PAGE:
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Pedophile heroes of 9/11?

What if... ? Just what if... ?

January 1st, 2016


The popular pejoratives “pedophile” and “child molester” have never made much sense, given the public’s preoccupation with youthful beauty. Conversely, the public’s nearly religious devotion to certain types of heroes, war heroes in particular, stands in stark contrast to the universal condemnation of pedophiles as pariahs. Why war heroes, or 9/11 heroes in particular, and not other types of heroes? Why pedophile villains, and not sleazy lawyers and accountants? Or better yet, banks and insurance companies? As big sellers of news, pedophiles and heroes confront us with a curious dynamic, because these angels and demons share much common ground.

splitHeroes and pedophiles are largely human creations that reveal far more about us than about the people upon whom the status is conferred. To begin with, the odds are very remote that anyone reading this is either. They are rare. In their own ways, heroes and pedophiles are both attractive and necessary. They sell a lot of advertising for newspaper and television, both of which shamelessly capitalize on the way these subjects stimulate the public imagination. Both frequently make the front-page news. Both evoke strong feelings, even in people who can’t name their elected representatives, can’t balance their checkbooks, or couldn’t care less about the most important issues of the day. Heroes have few detractors, pedophiles few defenders. Public reaction to both crosses all party and demographic lines. The two subjects are at the extremities of conversation: we discuss heroism comfortably in mixed company without reservation, but we can scarcely mention the word “pedophile” for fear of sounding vulgar, and the subject when raised arouses intense discomfort.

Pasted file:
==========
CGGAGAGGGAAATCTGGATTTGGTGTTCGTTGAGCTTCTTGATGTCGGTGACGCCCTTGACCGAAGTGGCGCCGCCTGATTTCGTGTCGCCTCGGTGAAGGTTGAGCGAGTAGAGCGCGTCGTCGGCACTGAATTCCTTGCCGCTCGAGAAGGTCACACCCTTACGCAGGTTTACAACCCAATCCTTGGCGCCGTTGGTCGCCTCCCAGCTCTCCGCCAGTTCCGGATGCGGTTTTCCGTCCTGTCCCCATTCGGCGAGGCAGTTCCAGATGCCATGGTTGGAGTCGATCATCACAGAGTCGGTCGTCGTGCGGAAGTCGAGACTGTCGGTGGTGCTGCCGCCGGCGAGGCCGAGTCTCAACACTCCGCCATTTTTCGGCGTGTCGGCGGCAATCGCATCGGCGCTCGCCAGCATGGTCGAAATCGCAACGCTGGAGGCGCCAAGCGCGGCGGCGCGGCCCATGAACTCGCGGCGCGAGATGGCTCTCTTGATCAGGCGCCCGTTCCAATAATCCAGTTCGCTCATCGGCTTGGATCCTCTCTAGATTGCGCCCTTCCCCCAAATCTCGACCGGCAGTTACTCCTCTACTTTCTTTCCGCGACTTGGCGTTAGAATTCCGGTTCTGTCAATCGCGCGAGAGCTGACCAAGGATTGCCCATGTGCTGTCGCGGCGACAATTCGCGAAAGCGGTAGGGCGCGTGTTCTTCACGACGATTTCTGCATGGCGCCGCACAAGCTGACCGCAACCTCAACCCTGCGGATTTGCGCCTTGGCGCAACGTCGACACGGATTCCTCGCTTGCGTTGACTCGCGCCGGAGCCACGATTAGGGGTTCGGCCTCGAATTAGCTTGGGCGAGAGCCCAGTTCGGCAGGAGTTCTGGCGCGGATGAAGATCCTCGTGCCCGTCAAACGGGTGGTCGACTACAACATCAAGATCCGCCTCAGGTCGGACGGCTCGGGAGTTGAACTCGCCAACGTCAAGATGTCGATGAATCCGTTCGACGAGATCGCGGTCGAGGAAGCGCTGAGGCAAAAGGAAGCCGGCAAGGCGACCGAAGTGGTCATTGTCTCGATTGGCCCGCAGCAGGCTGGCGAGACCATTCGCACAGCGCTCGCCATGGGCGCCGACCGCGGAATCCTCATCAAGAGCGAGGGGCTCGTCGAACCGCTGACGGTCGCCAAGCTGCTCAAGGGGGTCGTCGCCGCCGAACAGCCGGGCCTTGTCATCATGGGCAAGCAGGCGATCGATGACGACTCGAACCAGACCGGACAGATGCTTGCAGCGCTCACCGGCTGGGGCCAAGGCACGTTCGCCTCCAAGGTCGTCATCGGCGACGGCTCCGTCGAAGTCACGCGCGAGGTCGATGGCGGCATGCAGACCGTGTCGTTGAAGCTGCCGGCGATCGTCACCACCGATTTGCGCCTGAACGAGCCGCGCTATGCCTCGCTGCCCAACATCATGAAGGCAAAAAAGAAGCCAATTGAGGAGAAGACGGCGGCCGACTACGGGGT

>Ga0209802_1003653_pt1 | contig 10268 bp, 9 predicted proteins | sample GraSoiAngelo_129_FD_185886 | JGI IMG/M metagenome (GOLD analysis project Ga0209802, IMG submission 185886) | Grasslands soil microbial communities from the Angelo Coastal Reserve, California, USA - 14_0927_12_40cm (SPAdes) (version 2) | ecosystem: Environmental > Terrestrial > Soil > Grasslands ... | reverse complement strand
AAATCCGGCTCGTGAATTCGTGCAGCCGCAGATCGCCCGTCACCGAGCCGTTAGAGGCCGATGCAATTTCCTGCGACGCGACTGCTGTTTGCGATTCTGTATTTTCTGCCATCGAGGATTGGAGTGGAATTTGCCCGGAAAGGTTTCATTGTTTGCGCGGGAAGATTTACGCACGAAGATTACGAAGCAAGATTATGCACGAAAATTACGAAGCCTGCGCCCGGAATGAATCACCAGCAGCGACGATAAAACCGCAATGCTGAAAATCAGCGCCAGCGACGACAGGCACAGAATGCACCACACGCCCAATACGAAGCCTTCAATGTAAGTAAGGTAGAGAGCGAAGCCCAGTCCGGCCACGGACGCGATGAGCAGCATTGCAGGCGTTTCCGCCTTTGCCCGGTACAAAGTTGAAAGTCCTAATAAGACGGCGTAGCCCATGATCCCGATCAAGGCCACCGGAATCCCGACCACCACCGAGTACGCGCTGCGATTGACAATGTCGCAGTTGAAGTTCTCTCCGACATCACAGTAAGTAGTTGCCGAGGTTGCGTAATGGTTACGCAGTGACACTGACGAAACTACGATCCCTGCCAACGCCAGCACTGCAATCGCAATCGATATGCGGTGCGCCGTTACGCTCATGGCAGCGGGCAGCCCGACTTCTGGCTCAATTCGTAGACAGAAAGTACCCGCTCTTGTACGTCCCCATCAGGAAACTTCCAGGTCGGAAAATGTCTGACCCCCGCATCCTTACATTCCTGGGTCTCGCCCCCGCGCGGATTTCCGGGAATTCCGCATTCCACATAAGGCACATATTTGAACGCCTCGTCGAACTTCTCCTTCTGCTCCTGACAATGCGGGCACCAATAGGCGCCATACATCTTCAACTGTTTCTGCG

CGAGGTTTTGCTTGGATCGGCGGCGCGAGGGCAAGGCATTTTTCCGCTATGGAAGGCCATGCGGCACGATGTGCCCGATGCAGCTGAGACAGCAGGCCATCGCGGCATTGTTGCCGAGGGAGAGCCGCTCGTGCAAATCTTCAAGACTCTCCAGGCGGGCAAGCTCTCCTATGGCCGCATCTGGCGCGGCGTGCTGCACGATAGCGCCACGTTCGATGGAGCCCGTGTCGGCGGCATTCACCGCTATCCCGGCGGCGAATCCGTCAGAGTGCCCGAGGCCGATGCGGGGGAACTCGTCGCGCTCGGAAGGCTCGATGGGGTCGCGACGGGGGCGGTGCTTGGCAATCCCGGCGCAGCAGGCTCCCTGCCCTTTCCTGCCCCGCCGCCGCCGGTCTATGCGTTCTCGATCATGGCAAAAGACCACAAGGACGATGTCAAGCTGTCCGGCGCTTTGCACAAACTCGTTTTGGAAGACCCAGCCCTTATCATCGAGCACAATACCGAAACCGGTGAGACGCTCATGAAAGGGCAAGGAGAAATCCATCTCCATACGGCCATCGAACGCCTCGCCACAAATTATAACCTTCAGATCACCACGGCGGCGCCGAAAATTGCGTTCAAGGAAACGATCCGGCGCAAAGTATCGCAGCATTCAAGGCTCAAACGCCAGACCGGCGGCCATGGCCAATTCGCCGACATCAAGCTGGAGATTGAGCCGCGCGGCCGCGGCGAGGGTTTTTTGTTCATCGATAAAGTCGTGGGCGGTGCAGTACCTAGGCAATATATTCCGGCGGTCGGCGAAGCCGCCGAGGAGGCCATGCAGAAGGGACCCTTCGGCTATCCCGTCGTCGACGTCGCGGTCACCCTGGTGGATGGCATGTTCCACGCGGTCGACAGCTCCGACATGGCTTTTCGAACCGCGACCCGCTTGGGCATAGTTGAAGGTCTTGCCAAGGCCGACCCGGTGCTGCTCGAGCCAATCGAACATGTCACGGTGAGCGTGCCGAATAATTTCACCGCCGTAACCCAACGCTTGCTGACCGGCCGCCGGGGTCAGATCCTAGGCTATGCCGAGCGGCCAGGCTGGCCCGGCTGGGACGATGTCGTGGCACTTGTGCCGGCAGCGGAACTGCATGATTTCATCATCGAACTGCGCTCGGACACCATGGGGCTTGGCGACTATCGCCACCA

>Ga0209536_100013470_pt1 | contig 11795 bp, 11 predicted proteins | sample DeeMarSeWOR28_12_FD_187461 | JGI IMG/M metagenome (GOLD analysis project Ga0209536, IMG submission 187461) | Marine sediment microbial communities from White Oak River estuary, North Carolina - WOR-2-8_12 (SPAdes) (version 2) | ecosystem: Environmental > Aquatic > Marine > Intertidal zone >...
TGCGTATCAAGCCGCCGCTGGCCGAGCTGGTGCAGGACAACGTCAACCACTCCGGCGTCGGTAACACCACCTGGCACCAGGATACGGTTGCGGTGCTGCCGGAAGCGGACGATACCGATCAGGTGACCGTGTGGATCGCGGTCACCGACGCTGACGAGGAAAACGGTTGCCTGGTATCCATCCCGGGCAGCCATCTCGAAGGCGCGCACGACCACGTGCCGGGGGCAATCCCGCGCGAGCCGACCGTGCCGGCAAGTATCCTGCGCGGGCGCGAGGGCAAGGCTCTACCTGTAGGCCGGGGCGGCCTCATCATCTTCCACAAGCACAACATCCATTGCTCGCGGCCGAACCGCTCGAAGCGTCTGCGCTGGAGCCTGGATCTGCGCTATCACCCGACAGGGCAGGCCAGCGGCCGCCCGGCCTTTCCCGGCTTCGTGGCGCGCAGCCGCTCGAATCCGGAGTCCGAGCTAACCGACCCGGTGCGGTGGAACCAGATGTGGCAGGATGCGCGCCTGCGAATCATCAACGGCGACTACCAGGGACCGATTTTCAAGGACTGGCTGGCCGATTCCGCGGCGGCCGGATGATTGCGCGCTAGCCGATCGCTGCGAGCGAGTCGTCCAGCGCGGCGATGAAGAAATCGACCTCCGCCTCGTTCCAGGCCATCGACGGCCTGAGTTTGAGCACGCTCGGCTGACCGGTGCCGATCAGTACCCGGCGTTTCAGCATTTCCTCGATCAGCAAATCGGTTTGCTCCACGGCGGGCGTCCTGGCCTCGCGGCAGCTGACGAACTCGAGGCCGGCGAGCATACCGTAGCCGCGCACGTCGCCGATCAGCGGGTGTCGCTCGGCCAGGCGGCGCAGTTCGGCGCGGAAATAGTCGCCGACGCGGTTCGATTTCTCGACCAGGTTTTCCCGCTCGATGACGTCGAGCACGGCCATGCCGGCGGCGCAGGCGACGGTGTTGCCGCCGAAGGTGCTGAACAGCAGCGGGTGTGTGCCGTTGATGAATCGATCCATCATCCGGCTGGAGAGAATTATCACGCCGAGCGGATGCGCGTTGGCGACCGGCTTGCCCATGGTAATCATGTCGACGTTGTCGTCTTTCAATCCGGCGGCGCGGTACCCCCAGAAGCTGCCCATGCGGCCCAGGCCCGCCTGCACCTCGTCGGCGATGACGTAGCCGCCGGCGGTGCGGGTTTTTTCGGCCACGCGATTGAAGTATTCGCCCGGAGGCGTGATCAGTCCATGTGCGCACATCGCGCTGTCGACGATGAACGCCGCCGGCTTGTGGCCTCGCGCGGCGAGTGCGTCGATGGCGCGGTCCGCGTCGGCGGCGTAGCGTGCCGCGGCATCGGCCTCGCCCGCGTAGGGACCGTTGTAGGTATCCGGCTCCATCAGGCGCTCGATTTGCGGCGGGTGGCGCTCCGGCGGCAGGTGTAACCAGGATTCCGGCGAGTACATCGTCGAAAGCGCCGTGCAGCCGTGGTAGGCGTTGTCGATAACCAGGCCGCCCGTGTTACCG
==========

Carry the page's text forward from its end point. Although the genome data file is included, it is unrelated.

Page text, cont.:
Heroes and pedophiles fulfill a basic need to define good and evil, to reject evil completely and without mercy, and to embrace good loudly and unstintingly. But mostly, these angels and devils make us feel better about ourselves. Pedophiles are modern bogeymen who exist so that we can externalize our worst fears and forbidden appetites, while heroes exist so that we can celebrate superhuman good in our midst during times of deep loss and fear. Isn’t it strange that suddenly we have more pedophiles and heroes than we can keep up with? Is it possible that we have become a more heroic and more puerile society all at once? Or do we just need them now more than we ever have?

Let’s start with the heroes. The most obvious of the last several years are the fallen heroes of 9/11, who died saving the lives of others. However, the status conferred on them by a public hungry for comfort far exceeds the actions of those brave men and women. Rather, they have become sainted persons whose lives have been revised, if not wholly rewritten, by their heroism. They are demigods, not just ordinary people. These heroes are made to order. They meet our needs. The same is true for villains.